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There is a provable 22 year rhythm (approximate,varies 1 or 2 years),as established throughout history.

40 years is within two years error,....

See saeculum.

Whats happening is history repeating itself,no one lives long enough,people change through their lives.Eventually because of lifespans and peoples' attitudes changing throughout their lives some things that would normally not be acceptable come to be.

Don't worry though,another generation will come along and fix it.

you may not live to see it happen though,oh well.

It's all quite meaningless.



posted on Nov, 24 2012 @ 12:07 PM
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It is impossible to compare the 70's to today.

Hell, I spend more on cell phones today than my father did on mortgage...as a percentage of income per year...which, incidentally, is about the same as my current mortgage as a percentage of income.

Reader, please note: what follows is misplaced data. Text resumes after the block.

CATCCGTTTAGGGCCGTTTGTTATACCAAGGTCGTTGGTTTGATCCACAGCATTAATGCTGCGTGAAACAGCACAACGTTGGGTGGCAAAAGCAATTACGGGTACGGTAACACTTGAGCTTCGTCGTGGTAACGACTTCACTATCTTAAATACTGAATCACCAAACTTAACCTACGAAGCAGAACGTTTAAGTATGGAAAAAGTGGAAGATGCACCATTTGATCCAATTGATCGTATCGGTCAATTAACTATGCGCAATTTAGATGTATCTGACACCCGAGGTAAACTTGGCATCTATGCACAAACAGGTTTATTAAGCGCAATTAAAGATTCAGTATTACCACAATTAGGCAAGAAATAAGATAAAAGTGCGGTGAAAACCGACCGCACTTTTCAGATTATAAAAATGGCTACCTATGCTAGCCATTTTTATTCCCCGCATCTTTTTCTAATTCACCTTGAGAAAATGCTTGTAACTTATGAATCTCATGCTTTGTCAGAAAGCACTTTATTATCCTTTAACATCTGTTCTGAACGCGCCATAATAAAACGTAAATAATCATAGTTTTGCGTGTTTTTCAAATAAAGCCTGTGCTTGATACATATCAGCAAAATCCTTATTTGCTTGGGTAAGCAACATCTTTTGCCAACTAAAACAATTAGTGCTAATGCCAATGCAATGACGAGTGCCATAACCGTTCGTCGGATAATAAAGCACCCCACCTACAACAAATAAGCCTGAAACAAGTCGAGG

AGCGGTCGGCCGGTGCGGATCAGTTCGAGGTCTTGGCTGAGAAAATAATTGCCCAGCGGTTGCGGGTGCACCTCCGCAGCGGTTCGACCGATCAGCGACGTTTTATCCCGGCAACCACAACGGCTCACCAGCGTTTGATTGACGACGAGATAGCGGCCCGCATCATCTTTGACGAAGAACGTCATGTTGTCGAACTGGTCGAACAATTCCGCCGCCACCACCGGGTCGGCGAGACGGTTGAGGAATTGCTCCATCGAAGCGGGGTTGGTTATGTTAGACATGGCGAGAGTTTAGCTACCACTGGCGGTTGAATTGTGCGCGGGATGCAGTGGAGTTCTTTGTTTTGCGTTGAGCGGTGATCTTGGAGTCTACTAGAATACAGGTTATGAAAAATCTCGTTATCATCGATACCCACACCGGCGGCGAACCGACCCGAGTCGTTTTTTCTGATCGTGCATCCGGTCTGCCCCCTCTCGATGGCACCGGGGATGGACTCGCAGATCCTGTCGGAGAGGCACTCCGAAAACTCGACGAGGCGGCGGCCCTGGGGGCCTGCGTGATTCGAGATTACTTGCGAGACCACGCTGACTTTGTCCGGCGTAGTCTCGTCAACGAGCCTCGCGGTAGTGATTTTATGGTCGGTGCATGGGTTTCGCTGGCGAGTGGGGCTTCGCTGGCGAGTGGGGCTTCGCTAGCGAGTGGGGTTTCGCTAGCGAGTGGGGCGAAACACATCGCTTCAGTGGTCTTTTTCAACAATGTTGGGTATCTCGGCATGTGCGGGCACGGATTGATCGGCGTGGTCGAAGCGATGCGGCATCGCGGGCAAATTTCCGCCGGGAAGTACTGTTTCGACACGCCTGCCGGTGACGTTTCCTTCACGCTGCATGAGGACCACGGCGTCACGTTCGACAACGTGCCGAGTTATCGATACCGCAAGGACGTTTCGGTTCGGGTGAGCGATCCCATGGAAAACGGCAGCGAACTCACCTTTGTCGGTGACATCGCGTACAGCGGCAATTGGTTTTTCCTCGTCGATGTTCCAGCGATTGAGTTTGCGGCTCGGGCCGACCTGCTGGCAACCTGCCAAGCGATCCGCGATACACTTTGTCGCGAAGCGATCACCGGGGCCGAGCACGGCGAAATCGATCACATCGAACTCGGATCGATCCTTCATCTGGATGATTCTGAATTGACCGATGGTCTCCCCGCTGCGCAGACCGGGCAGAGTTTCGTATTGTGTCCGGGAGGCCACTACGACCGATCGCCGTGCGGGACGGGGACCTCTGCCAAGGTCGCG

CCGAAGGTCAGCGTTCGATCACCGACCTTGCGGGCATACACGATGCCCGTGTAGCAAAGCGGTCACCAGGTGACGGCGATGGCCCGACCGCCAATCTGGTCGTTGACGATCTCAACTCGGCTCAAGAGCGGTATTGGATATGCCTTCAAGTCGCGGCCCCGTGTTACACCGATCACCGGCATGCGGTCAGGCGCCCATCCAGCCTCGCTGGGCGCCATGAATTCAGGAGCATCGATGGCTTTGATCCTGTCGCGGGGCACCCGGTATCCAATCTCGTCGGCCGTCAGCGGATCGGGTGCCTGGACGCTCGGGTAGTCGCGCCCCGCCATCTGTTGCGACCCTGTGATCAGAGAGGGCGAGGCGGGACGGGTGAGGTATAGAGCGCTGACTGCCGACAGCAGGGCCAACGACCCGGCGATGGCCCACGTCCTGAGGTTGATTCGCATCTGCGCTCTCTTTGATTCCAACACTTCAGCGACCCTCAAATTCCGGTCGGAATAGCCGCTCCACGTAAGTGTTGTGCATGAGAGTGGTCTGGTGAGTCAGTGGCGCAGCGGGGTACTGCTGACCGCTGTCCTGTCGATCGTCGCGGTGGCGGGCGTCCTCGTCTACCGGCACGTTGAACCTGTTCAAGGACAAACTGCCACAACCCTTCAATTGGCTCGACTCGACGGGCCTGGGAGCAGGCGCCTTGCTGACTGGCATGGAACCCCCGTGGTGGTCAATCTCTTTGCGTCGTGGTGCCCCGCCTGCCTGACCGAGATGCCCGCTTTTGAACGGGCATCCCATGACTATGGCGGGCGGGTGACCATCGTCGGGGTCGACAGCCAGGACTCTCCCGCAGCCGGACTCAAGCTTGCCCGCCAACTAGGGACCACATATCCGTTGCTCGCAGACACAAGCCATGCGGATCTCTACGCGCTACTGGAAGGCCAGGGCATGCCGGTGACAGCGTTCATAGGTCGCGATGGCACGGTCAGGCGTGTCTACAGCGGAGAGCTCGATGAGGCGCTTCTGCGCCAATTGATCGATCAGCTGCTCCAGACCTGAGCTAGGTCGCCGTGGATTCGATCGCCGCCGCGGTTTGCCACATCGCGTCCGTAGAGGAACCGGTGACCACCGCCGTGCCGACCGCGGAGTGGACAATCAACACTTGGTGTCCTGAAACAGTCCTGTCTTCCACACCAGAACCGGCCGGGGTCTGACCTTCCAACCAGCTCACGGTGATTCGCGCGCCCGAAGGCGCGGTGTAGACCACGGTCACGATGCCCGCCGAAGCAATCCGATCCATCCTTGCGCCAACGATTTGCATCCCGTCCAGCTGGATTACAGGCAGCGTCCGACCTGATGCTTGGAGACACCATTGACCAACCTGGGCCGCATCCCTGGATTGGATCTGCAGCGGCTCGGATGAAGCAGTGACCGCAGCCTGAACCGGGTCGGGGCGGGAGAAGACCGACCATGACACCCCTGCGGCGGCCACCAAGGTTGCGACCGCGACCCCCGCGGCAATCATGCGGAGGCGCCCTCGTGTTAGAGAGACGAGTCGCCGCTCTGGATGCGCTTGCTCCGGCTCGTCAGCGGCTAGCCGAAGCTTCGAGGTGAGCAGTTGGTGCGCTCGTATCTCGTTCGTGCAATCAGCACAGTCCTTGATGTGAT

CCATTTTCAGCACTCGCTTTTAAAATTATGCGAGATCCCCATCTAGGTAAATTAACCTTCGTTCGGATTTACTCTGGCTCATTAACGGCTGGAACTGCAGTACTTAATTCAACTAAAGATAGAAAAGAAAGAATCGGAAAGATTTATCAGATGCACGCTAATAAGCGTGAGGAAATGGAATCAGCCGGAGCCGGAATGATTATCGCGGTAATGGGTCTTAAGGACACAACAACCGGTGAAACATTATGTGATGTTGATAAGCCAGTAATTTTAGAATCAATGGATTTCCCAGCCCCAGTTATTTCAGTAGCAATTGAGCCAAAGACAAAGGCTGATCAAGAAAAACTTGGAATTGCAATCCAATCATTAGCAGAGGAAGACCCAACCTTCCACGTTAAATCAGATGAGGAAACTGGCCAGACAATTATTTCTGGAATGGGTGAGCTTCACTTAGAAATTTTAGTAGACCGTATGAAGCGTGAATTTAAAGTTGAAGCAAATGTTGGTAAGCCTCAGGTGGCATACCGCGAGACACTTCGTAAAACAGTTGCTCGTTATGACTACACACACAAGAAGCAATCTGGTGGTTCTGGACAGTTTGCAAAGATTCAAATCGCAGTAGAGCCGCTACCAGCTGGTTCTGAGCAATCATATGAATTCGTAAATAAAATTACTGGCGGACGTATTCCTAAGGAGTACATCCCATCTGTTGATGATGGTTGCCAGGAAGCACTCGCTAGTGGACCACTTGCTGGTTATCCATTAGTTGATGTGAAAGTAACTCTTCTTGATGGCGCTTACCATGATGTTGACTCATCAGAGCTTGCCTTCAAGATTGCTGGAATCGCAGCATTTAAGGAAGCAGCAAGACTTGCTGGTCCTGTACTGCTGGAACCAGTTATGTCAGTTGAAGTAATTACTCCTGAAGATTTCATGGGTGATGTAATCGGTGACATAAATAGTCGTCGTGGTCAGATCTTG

Now, how do we relate that to the 70's?

If we wanted a true comparison, we would first need to identify how much of our income is being spent on things that didn't even exist then, and remove them from the equation...not a very reasonable task.



posted on Nov, 24 2012 @ 12:08 PM
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Can somebody explain to me how they've managed to cheat you out of your wages. How did they manage to pay you less, by a factor of almost 3, while increasing the cost of living exponentially?


They snuck it up slowly, like boiling a frog.
They do it on necessities like food staples, and gas.
Now we go out a lot less, make our clothing last longer, shop at bargain stores more.
Our budget is on a spreadsheet to track every dollar in and out.

I've even found my math skills improving, just by putting a dollar sign in.



posted on Nov, 24 2012 @ 12:09 PM
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Hello ! (also in Canada)...don't forget about the TAXES!
Income tax, home tax...15% tax on nearly all goods (and services)....
If you look at your pay cheque and see how much you grossed....then how much you are allowed to keep....it's worse if you work any overtime!